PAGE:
In presenting their proposal, the opposition reverted to the PZPR’s First Official Proposal. From its general framework, the opposition presented a new package that included restoring the pre-World War II Senate as the upper house of parliament, the PZPR would control sixty percent of the Sejm, and the institution of a free-elected president. The opposition also insisted the PZPR legalize the Solidarity party. Furthermore, the opposition stated that his proposal would preclude the PZPR from appearing weak since they would still play a role in the political process and controlled sixty percent of the Sejm. Before concluding, representatives of the opposition illustrated the most glaring implication if the parties did not reach an agreement: the nation would further plunder into economic turmoil. With the final weeks before the date of the ceremonial pact-signing approaching, the PZPR agreed to the terms and worked toward drafting a final pact.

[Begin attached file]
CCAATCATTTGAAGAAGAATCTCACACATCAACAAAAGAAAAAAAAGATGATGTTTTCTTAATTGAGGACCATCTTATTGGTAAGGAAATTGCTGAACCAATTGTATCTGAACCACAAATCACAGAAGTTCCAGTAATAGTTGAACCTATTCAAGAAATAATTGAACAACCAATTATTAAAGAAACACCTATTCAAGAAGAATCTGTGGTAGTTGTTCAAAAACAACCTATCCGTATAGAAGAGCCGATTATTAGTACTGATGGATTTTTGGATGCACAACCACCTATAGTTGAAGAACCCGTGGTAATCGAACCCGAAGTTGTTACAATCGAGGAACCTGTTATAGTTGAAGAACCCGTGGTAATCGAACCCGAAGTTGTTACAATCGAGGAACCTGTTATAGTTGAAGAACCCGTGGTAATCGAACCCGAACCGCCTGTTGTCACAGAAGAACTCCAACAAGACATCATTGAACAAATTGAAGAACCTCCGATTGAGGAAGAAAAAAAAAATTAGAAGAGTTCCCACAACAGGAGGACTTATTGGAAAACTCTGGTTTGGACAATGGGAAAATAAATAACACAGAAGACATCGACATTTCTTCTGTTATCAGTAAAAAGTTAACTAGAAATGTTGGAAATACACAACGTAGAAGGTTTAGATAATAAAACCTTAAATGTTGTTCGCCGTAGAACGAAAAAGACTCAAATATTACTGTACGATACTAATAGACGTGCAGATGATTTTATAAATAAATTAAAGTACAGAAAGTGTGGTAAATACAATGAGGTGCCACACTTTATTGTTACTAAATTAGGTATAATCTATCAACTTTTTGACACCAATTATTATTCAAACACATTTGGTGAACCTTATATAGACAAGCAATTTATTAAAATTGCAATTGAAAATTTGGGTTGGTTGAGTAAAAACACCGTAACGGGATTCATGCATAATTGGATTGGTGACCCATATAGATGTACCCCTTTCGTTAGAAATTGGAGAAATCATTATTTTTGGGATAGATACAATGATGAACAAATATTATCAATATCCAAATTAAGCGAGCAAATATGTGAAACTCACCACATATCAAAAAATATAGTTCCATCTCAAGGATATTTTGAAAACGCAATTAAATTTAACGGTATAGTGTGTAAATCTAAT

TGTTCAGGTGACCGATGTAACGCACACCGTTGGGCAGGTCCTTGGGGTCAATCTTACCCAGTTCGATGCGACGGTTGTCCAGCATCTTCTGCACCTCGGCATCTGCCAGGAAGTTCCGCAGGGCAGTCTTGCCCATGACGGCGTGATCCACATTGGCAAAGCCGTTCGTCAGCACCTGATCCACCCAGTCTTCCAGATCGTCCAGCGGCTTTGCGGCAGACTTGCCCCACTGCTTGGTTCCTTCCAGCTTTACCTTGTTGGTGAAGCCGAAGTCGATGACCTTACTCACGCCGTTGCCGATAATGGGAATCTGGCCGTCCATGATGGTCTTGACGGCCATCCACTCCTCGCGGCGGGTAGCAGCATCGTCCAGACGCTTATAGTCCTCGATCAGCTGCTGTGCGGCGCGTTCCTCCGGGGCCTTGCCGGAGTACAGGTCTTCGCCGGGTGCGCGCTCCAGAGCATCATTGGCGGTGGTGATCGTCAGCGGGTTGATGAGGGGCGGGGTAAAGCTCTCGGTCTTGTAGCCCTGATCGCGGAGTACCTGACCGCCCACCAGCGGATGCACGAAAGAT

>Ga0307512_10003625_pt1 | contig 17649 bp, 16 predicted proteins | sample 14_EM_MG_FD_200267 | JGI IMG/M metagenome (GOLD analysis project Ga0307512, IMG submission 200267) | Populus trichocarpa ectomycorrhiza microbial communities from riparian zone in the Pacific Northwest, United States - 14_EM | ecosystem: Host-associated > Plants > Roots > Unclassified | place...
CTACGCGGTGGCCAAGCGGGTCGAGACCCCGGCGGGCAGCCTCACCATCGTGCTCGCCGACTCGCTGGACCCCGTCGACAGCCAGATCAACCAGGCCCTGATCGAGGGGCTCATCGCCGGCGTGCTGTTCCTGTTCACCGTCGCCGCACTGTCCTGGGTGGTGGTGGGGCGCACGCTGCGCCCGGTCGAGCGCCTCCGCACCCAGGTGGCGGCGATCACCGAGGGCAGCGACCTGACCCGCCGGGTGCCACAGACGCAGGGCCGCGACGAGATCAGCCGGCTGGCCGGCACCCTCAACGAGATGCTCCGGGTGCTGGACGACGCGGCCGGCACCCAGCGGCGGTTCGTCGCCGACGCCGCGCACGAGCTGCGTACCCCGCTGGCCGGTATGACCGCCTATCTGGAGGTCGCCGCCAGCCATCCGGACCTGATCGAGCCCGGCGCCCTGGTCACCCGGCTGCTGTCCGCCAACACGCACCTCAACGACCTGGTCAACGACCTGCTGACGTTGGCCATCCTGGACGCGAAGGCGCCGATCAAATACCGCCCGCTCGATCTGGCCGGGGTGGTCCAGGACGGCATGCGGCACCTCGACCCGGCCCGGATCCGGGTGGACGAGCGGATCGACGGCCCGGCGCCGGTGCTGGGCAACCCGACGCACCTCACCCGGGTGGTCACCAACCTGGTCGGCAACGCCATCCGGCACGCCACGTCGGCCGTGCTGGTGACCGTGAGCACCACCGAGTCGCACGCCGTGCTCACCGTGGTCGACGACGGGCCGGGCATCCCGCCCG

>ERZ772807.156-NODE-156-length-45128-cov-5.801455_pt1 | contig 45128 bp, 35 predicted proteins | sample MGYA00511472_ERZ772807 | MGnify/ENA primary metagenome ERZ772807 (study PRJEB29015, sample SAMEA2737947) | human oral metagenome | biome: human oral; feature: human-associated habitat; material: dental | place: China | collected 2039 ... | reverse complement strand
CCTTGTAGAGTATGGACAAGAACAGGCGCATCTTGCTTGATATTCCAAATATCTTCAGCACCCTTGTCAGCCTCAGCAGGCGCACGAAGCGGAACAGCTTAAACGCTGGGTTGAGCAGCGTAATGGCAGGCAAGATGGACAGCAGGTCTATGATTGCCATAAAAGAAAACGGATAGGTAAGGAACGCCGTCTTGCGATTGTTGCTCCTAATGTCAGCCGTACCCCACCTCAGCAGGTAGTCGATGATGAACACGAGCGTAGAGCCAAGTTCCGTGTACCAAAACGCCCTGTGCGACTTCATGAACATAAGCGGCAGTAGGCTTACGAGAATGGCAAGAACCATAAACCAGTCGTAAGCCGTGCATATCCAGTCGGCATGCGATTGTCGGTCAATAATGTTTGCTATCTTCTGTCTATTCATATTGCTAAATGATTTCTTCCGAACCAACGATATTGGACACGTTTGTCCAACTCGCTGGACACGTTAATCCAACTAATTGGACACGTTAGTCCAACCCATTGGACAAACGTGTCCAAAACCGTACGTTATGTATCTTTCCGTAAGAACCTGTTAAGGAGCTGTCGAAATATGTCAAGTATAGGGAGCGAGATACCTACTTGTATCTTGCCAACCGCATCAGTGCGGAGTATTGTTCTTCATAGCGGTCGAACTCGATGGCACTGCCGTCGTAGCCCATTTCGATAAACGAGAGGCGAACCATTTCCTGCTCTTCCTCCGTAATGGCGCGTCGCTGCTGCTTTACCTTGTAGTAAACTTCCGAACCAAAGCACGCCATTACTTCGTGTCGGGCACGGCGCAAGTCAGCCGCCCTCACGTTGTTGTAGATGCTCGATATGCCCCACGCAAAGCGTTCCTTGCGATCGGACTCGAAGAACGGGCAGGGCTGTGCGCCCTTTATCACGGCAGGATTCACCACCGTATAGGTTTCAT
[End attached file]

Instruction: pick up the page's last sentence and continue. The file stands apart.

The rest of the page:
The opposition’s actions, which probably precluded an irreconcilable impasse, are most appropriately analyzed in the context of William Ury’s “Five Steps of Breakthrough Negotiation.” Ury’s first step is to “go to the balcony”—that is to control one’s emotions, name the game, and figure out your interests and BATNA. Since the opposition already recognized their BATNA and interests, the key to this step was to control emotions and name the game. Despite the tense atmosphere, the opposition was able to compose themselves and reiterated the importance that the negotiation would have for Poland. As a result of properly utilizing Ury’s first step, the opposition was able to bring both parties back to the table and continue the negotiation.